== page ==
One business sector weathering the current economic downturn is that of business intelligence (BI). In fact, Hans Hultgren, director of the Data Warehousing and Business Intelligence program at Daniels College of Business, told CRM Buyer that business intelligence is growing and will continue to do so.
“The industry has not been impacted as much by the recession,” said Hultgren. Business intelligence, he predicts, will become a core IT component. “I think it’s growing. The field itself is definitely growing.”
In particular, Hultgren has noticed growth in operational business intelligence and a demand for audit-friendliness. Audits need to be able to support business intelligence. He also sees an increased demand for the integration of unstructured data.
“Maybe 80 percent of corporate data is in unstructured formats,” Hultgren estimated. Although there is a long way to go in that area, he said companies are definitely looking at how to integrate unstructured data. Hultgren also sees growth in master data management initiatives and the appliances sector.
Hultgren advises companies to consider investing in business intelligence solutions now, even if they are working under tight budgets. Prices for services are currently very competitive, making the present period an especially good time to invest in BI. “There are lower prices for sure,” he observed.
Investing in business intelligence is important for a company now more than ever, agreed Bill Barberg, president of Insightformation and an expert in Balanced Scorecard methodology. Sound business intelligence helps companies make fact-based decisions as they try to navigate in today’s stormy economy, he told CRM Buyer. “Business intelligence can help companies make much better decisions,” he said.
Companies are beginning to recognize this, and business intelligence is a rising field. Dr. J. Michael Hardin, senior associate dean at Culverhouse College of Commerce and Business Administration, told CRM Buyer that he has noticed increased interest from companies in recruiting students with business intelligence expertise. “I’ve had quite a few phone calls from companies wanting to hire students,” Hardin said.
This is due to rise in demand from companies searching for a smart way to leverage their dollars and to guide their strategy, he said. They want a competitive edge during the recession, Hardin remarked, adding that he sees a higher demand for data-mining people and graduates with knowledge of statistics.
Hardin recommends hiring candidates with a good business background, sharp analytical skills, and an understanding of why business intelligence is important to a company. Future business intelligence professionals should also develop these qualifications. “Learn how to think with data,” Hardin advised.
Business intelligence has matured as a field, Barberg added. The experts in the field are seasoned professionals and know how to avoid mistakes. The knowledge these experts offer is just as valuable a resource as business intelligence systems, Barberg pointed out.
“The people are as important as the tools,” Barberg explained.
Cloud Computing and Virtualization
Cloud computing is making an impact in the business intelligence field, Hardin has notice. Both cloud computing and virtualization hold promise for business intelligence. “That’s a growing development. It’s going to make the tools more available,” he stated.
Cloud computing is an important trend in the business intelligence field, Hultgren agrees, seeing it as part of a broader industry trend rather than something specific to business intelligence. “There’s a lot of discussion about cloud computing,” Hultgren said, and there’s growing recognition of Software as a Service.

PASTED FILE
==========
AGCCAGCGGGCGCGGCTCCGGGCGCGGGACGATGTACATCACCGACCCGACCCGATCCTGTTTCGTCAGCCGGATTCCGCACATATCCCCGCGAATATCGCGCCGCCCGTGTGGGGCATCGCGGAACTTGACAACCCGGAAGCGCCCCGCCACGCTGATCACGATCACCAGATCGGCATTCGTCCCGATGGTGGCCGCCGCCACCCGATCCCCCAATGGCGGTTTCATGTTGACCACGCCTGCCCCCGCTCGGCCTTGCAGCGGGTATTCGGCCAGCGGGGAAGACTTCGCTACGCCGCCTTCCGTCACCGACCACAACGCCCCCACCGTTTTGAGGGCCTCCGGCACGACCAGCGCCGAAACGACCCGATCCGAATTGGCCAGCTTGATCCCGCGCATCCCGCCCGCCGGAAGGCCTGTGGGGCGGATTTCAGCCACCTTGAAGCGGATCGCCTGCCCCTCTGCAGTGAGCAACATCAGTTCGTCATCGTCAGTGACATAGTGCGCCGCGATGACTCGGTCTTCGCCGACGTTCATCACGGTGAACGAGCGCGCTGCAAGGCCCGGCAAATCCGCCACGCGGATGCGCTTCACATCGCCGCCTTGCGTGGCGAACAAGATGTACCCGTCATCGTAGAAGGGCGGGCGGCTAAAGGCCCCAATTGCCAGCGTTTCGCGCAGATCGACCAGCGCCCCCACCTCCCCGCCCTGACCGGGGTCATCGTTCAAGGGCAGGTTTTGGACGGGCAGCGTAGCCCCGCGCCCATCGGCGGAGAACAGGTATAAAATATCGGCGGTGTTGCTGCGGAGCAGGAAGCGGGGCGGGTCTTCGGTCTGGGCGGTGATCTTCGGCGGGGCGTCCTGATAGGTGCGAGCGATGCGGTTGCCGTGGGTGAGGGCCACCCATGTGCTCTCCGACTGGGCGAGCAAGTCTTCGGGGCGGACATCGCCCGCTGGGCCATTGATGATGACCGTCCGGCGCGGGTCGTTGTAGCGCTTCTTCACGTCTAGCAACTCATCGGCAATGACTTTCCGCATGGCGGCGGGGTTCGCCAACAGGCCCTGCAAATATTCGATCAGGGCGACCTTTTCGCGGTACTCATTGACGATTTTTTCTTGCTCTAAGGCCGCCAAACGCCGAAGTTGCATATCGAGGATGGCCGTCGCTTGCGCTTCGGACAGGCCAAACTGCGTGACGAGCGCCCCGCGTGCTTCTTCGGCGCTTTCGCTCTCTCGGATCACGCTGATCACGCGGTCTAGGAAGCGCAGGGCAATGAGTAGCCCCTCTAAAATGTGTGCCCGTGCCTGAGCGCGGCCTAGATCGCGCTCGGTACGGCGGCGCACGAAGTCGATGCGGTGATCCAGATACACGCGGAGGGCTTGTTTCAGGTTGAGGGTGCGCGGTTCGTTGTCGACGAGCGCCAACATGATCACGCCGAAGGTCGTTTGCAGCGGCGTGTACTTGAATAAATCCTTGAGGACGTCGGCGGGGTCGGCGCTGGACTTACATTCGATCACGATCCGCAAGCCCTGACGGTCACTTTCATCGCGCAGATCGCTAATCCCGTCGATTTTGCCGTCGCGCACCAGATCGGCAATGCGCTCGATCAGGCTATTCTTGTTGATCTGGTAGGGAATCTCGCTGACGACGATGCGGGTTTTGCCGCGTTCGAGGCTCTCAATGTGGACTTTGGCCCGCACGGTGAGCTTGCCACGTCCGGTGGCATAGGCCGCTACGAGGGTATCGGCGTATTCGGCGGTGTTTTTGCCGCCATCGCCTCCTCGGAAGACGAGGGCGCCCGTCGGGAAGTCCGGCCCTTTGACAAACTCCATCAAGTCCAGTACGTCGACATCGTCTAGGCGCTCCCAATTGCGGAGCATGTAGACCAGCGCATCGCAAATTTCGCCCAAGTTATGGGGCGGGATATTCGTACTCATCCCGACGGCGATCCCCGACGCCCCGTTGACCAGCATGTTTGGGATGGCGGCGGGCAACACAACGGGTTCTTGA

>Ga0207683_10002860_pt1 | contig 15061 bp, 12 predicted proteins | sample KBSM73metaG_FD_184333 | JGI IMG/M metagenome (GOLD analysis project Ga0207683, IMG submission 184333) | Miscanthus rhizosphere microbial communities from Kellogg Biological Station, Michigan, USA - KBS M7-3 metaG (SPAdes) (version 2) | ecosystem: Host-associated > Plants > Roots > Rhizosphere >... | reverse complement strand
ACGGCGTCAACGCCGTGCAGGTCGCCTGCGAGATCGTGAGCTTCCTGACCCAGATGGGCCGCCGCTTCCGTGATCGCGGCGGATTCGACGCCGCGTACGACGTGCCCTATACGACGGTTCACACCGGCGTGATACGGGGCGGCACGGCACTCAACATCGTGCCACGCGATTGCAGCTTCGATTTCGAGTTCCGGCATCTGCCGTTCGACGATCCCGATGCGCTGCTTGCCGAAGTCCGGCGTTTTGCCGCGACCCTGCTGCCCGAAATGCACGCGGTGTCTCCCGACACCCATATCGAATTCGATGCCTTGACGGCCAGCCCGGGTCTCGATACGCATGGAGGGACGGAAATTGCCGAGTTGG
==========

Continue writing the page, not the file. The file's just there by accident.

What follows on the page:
Large database and software companies such as IBM, SAP, HP, and Oracle continue to be major players in the field of business intelligence. “And Microsoft continues to grow stronger year by year. Open source is starting to pick up,” said Barberg.
Traditional statistics companies have also been getting on the business intelligence bandwagon, Hardin noticed. “They market themselves as business intelligence companies,” he said.
Operations and Strategy
In the business intelligence space, there is a growing awareness that operations and strategy are two separate areas. Strategy aligned management will be a growing movement that will bring clarity to people wrestling with the two issues, in Barberg’s estimation.
“It’s starting to grow into separate but complementary disciplines,” Barberg observed. Operations and strategy are distinct areas, but they work well together, he said.
Operations and strategy are two separate components and recognition of that will increase, Hardin concurred. “That’s a useful distinction,” he noted.
The strategy component is growing, Hardin added. Operations deals with what individual customers want. However, Hardin sees more companies using data to help make decisions in the boardroom. Now, the economy drives people to look at data to make strategic decisions.
When he lays out architecture for business intelligence systems, Hultgren splits operations and strategic components at a logical level where there is a need for separate components. The two different components impact the capabilities of the architecture and the technical aspect, Hultgren said. From his point of view, the operations and strategic dichotomy is a technical concern rather than something that impacts business requirements.
Hultgren also points out that the enterprise-wide view is being taken into consideration. Companies now focus more on the total cost of ownership as they realize that business intelligence is an ongoing program to invest in. They are seeking to lower costs.
More attention is being paid to the core principles of business intelligence, such as integrated, non-volatile, subject-oriented data warehousing. “We’re seeing a return to those principles,” Hultgren observed.